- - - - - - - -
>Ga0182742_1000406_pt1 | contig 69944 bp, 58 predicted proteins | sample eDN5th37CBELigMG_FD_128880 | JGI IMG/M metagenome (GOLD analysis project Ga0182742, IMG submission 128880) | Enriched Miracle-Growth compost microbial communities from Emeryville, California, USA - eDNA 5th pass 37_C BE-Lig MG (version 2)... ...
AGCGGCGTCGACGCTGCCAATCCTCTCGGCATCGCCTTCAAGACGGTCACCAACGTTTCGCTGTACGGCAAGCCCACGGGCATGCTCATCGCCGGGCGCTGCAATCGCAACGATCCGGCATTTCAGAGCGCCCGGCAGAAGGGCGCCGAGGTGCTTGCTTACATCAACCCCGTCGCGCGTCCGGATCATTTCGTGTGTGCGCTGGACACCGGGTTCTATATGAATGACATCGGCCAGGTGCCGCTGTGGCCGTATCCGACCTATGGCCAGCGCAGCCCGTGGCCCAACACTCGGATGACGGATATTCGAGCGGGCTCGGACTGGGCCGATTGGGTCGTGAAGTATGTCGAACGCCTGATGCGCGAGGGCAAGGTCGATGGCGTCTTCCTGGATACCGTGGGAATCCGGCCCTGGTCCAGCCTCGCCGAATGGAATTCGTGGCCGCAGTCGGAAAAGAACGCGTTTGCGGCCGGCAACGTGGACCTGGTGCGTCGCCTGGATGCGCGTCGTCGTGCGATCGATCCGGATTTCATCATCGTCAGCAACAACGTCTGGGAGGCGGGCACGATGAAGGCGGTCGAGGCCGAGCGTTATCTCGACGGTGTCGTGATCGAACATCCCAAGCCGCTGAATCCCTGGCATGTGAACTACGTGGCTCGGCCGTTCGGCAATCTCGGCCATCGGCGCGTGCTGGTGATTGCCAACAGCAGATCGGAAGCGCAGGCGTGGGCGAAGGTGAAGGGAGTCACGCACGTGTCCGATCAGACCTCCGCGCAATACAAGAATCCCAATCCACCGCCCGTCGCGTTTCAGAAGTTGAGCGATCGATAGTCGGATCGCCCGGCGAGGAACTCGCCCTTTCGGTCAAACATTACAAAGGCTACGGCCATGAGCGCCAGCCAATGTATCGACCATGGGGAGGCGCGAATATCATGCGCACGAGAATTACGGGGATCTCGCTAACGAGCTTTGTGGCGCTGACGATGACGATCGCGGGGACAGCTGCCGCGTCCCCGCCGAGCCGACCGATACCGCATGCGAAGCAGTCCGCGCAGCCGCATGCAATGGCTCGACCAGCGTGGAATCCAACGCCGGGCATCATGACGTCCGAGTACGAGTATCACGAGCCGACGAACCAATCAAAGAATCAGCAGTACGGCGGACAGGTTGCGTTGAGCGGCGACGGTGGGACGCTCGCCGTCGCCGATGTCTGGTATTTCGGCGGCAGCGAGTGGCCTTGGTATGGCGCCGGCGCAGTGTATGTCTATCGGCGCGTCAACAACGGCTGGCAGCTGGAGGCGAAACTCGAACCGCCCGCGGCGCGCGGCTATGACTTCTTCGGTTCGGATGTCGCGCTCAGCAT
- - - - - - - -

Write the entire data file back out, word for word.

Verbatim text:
>Ga0182742_1000406_pt1 | contig 69944 bp, 58 predicted proteins | sample eDN5th37CBELigMG_FD_128880 | JGI IMG/M metagenome (GOLD analysis project Ga0182742, IMG submission 128880) | Enriched Miracle-Growth compost microbial communities from Emeryville, California, USA - eDNA 5th pass 37_C BE-Lig MG (version 2)... ...
AGCGGCGTCGACGCTGCCAATCCTCTCGGCATCGCCTTCAAGACGGTCACCAACGTTTCGCTGTACGGCAAGCCCACGGGCATGCTCATCGCCGGGCGCTGCAATCGCAACGATCCGGCATTTCAGAGCGCCCGGCAGAAGGGCGCCGAGGTGCTTGCTTACATCAACCCCGTCGCGCGTCCGGATCATTTCGTGTGTGCGCTGGACACCGGGTTCTATATGAATGACATCGGCCAGGTGCCGCTGTGGCCGTATCCGACCTATGGCCAGCGCAGCCCGTGGCCCAACACTCGGATGACGGATATTCGAGCGGGCTCGGACTGGGCCGATTGGGTCGTGAAGTATGTCGAACGCCTGATGCGCGAGGGCAAGGTCGATGGCGTCTTCCTGGATACCGTGGGAATCCGGCCCTGGTCCAGCCTCGCCGAATGGAATTCGTGGCCGCAGTCGGAAAAGAACGCGTTTGCGGCCGGCAACGTGGACCTGGTGCGTCGCCTGGATGCGCGTCGTCGTGCGATCGATCCGGATTTCATCATCGTCAGCAACAACGTCTGGGAGGCGGGCACGATGAAGGCGGTCGAGGCCGAGCGTTATCTCGACGGTGTCGTGATCGAACATCCCAAGCCGCTGAATCCCTGGCATGTGAACTACGTGGCTCGGCCGTTCGGCAATCTCGGCCATCGGCGCGTGCTGGTGATTGCCAACAGCAGATCGGAAGCGCAGGCGTGGGCGAAGGTGAAGGGAGTCACGCACGTGTCCGATCAGACCTCCGCGCAATACAAGAATCCCAATCCACCGCCCGTCGCGTTTCAGAAGTTGAGCGATCGATAGTCGGATCGCCCGGCGAGGAACTCGCCCTTTCGGTCAAACATTACAAAGGCTACGGCCATGAGCGCCAGCCAATGTATCGACCATGGGGAGGCGCGAATATCATGCGCACGAGAATTACGGGGATCTCGCTAACGAGCTTTGTGGCGCTGACGATGACGATCGCGGGGACAGCTGCCGCGTCCCCGCCGAGCCGACCGATACCGCATGCGAAGCAGTCCGCGCAGCCGCATGCAATGGCTCGACCAGCGTGGAATCCAACGCCGGGCATCATGACGTCCGAGTACGAGTATCACGAGCCGACGAACCAATCAAAGAATCAGCAGTACGGCGGACAGGTTGCGTTGAGCGGCGACGGTGGGACGCTCGCCGTCGCCGATGTCTGGTATTTCGGCGGCAGCGAGTGGCCTTGGTATGGCGCCGGCGCAGTGTATGTCTATCGGCGCGTCAACAACGGCTGGCAGCTGGAGGCGAAACTCGAACCGCCCGCGGCGCGCGGCTATGACTTCTTCGGTTCGGATGTCGCGCTCAGCAT